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Design for Change ((DFC) outlines, with examples, a process by which students identify a problem and collectively design and execute a plan to remedy the problem. The process,as outlined, involves four steps - FEEL, IMAGINE, DO and. SHARE.
The four steps are realized through seven lesson plans, spread over a week of instruction. The students assume ownership of the task and the lesson plan provides the teacher with directions that help the students move effectively through the steps involved.
With the help of case studies, videos and testimonials by successful change agents, students are encouraged identify a problem/issue meaningful to their own experience and 'create change', whether that be in their own lives, their school, or their community.
Students will have an opportunity to practice the skills associated with leadership, effective communication, teamwork, critical and creative thinking.
The lesson plans reflect the strengths of experiential learning. Students learn by doing; by exploring an issue that has relevance for them and by undertaking a plan that will right a perceived wrong or meet an identified need.
The resource has the additional strength of inviting students to become part of a larger initiative with other students in designing change.
Design for Change is generic in terms of content and therefore may have application in a number of subject areas where students are asked to identify and respond to an issue but it would have greatest relevance for those courses that deal with citizenship education.
The following tool will allow you to explore the relevant curriculum matches for this resource. To start, select a province listed below.
|Consideration of Alternative Perspectives||Very Good|
Design for Change outlines a process that allows students to identify and address an issue. The generic nature of the process ensures that no particular perspective is favored. All students are encouraged to participate and have their voices heard.
|Consideration of Alternative Perspectives: |
|Multiple Dimensions of Problems & Solutions||Good|
Part of the process outlined in having students visualize success requires that they IMAGINE what success will look like. Students are encouraged to generate and evaluate their ideas. In drawing out their ideas and explaining these to others something of the complexity of the problem may be expected to emerge as well as the potential consequences or implications of any solution proposed.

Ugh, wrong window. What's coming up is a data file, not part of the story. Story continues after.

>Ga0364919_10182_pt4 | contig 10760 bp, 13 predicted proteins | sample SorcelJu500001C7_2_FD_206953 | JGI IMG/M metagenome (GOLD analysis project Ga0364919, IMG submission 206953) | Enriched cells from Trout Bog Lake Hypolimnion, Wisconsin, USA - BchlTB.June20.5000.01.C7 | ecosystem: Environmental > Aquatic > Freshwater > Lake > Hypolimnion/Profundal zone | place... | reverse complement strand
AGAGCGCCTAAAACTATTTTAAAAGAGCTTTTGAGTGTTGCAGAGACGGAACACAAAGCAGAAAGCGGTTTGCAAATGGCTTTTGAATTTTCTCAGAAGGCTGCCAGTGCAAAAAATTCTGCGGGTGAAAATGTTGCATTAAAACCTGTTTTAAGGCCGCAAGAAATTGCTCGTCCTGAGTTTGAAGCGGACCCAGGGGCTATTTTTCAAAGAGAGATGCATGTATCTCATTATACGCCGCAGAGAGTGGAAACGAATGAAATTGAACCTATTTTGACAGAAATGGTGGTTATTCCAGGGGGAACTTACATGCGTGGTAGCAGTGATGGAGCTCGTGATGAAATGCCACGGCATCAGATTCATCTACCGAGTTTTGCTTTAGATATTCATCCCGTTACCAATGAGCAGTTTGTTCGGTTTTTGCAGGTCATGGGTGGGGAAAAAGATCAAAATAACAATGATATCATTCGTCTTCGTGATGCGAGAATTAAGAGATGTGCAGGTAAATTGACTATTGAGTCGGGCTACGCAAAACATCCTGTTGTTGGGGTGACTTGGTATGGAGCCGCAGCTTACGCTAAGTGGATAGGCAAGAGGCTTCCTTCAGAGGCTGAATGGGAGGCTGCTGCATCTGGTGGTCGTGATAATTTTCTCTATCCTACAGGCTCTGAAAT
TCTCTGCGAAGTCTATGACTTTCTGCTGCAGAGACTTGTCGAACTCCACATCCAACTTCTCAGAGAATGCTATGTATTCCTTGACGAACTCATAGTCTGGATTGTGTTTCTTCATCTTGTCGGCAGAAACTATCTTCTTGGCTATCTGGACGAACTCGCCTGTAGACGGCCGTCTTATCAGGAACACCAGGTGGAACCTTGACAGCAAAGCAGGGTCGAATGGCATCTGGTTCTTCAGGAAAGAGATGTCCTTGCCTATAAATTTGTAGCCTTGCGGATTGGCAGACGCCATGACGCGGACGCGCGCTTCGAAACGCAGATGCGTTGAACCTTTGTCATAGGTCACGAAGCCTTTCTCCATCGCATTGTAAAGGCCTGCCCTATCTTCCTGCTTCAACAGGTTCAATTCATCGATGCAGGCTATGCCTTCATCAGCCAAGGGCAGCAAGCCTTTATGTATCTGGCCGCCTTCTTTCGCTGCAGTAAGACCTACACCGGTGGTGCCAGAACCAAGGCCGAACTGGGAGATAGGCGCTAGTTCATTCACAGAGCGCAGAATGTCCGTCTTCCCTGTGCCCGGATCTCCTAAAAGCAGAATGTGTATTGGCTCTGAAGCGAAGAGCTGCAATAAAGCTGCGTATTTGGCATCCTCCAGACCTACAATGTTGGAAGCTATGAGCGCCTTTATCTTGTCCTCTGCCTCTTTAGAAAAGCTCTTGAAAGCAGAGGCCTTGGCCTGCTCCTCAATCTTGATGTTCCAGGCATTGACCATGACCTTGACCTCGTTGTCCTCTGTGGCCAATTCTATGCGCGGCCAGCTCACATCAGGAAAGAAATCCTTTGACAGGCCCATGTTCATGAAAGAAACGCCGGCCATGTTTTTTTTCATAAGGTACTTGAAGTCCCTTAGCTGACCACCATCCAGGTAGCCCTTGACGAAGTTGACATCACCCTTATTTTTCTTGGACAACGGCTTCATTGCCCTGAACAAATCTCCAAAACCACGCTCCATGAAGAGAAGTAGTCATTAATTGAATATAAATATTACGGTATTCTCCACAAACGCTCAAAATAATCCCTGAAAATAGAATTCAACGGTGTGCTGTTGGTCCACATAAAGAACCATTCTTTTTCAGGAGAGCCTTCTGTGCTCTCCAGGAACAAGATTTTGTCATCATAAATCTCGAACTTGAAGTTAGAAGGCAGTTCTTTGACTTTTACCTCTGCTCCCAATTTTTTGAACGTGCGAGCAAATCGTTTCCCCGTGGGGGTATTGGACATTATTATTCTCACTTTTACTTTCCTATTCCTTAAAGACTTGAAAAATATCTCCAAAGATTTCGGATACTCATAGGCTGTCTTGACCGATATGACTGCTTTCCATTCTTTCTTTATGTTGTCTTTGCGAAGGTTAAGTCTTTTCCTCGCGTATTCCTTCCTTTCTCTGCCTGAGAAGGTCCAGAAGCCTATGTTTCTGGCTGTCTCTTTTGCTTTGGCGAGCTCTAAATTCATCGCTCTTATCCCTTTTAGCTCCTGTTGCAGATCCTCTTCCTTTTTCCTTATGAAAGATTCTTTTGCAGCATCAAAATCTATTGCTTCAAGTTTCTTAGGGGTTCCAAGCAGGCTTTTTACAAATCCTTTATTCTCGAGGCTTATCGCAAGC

|Multiple Dimensions of Problems & Solutions: |
Effectively addresses the environmental, economic and social dimensions of the issue(s) being explored.
|Respects Complexity: |
The complexity of the problems/issues being discussed is respected.
|Acting on Learning||Very Good|
Design for Change is intended to unleash the students "I Can" power. It assumes that students have the potential to change their world and outlines a format that will help them be effective change agents.
|Acting on Learning: |
Learning moves from understanding issues to working towards positive change — in personal lifestyle, in school, in the community, or for the planet
In Stage 2 (Feel;Reaching the Real Challenge) and Stage 3 (Imagine; Visualize Success), students are asked to decide on one situation they would like to change. In making that decision, students must put forth and defend their particular ideas of the situation they would like the class to tackle. Such a discussion implicitly, if not explicitly, will reveal the values inherent in arguing for addressing one situation rather than another.
|Values Education: |
Students are explicitly provided with opportunities to identify, clarify and express their own beliefs/values.
|Empathy & Respect for Humans||Poor/Not considered|
|Empathy & Respect for Humans: Empathy and respect are fostered for diverse groups of humans (including different genders, ethnic groups, sexual preferences, etc.).|
|Personal Affinity with Earth||Satisfactory|
The resource outlines a process for student action and therefore the extent to which stewardship or empathy and respect for humans is enhanced will depend upon the issue they choose to address and the action they undertake. The examples provided of actions taken by other students, however, are illustrative of their concern for the earth and their fellow humans.
|Personal Affinity with Earth: |
Encourages a personal affinity with -the natural world.
|Locally-Focused Learning||Very Good|
In deciding on what needs changing and how they may undertake that change, students are asked to consider what they would like to change in their personal life, their school, or their community.